Acquiring chopstick etiquette is an important part of having good dining etiquette and of course, sushi etiquette. Most Chinese and Sushi Restaurants will offer them and it is good manners to accept and feel comfortable with how to use them.
Many companies now work globally and so you may find yourself seated with clients from the Far East; being confident with using your chopsticks means you can concentrate fully on entertaining your clients.
When I was young, going out to dinner at a Chinese restaurant was a rare treat. Nowadays Chinese, Thai and Sushi restaurants are commonplace and are seen as pretty standard cuisine in the UK.
Learning how to use chopsticks in a Chinese restaurant as a young girl always seemed very exotic to me; whether it was the glamorous waitresses in their cheongsam dresses, the little waterfall fountains in the entrance of the restaurant or the piped Dizi instrumental music, the whole experience seemed to have a slightly mystical feel about it.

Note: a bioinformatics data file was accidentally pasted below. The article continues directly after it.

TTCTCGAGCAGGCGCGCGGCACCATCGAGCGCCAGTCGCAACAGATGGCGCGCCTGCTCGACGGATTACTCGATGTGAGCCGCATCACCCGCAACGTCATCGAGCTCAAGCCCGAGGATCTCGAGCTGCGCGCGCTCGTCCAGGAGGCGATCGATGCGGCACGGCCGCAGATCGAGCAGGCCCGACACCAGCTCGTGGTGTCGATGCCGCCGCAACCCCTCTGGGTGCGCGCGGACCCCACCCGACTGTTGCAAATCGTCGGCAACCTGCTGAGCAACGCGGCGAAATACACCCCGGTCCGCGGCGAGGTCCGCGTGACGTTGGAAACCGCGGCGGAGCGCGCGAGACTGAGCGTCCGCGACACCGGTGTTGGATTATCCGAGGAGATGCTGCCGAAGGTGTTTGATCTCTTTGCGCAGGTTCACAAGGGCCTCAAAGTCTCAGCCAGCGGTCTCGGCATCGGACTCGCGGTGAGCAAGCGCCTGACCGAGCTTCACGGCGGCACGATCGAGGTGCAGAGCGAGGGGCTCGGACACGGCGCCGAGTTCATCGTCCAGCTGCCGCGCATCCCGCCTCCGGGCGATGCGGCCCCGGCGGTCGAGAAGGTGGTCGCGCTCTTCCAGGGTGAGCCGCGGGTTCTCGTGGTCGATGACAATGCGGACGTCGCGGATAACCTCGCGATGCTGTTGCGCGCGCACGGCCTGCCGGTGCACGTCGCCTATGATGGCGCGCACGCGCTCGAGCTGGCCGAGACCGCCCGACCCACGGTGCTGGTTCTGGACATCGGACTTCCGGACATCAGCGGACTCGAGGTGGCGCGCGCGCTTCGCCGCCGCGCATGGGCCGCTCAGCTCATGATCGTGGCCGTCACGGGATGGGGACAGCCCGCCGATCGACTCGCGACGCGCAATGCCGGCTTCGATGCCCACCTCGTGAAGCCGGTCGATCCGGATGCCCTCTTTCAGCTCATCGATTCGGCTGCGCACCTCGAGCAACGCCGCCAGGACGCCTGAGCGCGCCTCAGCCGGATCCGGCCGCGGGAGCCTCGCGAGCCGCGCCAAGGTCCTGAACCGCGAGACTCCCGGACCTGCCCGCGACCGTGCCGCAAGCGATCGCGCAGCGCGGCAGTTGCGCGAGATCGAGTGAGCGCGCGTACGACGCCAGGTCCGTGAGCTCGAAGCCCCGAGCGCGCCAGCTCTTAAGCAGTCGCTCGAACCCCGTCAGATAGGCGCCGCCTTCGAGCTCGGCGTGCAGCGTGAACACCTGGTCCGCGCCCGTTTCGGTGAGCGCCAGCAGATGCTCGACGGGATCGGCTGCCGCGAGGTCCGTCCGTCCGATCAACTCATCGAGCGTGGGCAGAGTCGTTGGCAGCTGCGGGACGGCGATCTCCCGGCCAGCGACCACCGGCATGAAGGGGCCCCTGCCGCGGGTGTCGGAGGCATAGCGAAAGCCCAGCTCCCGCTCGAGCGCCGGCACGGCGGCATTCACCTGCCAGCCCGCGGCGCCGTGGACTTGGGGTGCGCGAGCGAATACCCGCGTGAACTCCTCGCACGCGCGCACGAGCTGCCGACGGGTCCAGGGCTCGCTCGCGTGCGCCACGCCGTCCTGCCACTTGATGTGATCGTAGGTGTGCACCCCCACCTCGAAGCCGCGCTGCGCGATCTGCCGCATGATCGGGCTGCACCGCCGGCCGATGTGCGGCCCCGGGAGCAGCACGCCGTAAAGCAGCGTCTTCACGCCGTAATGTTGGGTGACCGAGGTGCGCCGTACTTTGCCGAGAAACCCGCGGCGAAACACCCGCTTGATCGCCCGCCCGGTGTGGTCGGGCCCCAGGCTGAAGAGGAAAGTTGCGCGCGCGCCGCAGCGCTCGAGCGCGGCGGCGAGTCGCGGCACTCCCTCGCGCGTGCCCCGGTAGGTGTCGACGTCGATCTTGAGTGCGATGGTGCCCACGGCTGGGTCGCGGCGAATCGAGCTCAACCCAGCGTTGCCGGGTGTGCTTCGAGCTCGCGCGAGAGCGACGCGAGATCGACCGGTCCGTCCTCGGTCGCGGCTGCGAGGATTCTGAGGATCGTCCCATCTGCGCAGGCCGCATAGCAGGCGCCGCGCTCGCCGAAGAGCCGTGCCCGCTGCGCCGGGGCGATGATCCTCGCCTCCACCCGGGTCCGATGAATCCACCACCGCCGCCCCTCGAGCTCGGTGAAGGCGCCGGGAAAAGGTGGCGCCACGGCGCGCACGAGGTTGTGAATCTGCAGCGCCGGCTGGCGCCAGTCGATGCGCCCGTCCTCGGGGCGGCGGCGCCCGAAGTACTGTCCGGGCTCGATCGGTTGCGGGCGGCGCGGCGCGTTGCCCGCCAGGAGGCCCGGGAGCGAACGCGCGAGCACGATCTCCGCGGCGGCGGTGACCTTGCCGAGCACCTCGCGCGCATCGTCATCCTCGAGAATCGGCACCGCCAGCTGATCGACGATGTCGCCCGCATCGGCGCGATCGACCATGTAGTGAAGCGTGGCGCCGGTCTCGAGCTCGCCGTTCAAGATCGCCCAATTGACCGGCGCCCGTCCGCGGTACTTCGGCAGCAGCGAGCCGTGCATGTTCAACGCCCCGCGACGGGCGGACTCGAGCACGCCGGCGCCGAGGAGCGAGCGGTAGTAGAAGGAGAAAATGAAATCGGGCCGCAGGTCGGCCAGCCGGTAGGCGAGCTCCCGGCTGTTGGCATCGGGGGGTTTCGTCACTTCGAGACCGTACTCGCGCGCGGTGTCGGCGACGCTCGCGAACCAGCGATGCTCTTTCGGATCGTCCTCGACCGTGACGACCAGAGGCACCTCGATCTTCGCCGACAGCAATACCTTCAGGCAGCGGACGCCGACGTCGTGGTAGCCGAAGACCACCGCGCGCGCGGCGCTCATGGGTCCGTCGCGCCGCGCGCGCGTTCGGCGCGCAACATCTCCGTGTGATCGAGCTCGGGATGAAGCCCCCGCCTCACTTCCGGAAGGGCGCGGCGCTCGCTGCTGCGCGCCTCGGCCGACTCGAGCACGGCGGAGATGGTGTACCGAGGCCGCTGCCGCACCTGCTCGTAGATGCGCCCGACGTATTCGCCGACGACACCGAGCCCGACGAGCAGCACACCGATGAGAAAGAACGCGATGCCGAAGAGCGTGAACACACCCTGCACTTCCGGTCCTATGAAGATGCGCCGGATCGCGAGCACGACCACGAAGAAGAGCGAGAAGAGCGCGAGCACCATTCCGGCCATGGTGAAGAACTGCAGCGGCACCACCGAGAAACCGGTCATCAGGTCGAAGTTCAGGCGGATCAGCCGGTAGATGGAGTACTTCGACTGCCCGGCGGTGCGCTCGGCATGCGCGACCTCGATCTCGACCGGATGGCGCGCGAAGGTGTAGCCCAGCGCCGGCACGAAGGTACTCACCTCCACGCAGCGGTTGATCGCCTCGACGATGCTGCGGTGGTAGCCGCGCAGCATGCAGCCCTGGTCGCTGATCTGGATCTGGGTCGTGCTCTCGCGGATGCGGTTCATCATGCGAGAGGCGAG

Fast forward 35 years and Chinese takeaways don’t quite have the same feel as those early memories!
One point to make on Thai Cuisine is that they only use chopsticks occasionally for noodles or rice. Thais use a spoon and fork, but not in the same way as westerners. The fork is never to go into your mouth, you use it to push your food onto your spoon which is the only utensil you put in your mouth.
A good rule of thumb is, if the server provides chopsticks then feel free to use them, otherwise just stay with the spoon and fork.
1. Hold your first chopstick in the web of your hand, between the bottom of the thumb and the index finger, resting on the tip of the ring finger; the bottom chopstick remains still.
2. Grasp the remaining chopstick as you would hold a pencil, between your index finger and middle finger with your thumb holding it in place. This chopstick does the moving.
3. Using your index finger and your middle finger, move the upper chopstick to pick up food.
Other Dining Etiquette subjects to learn on this site: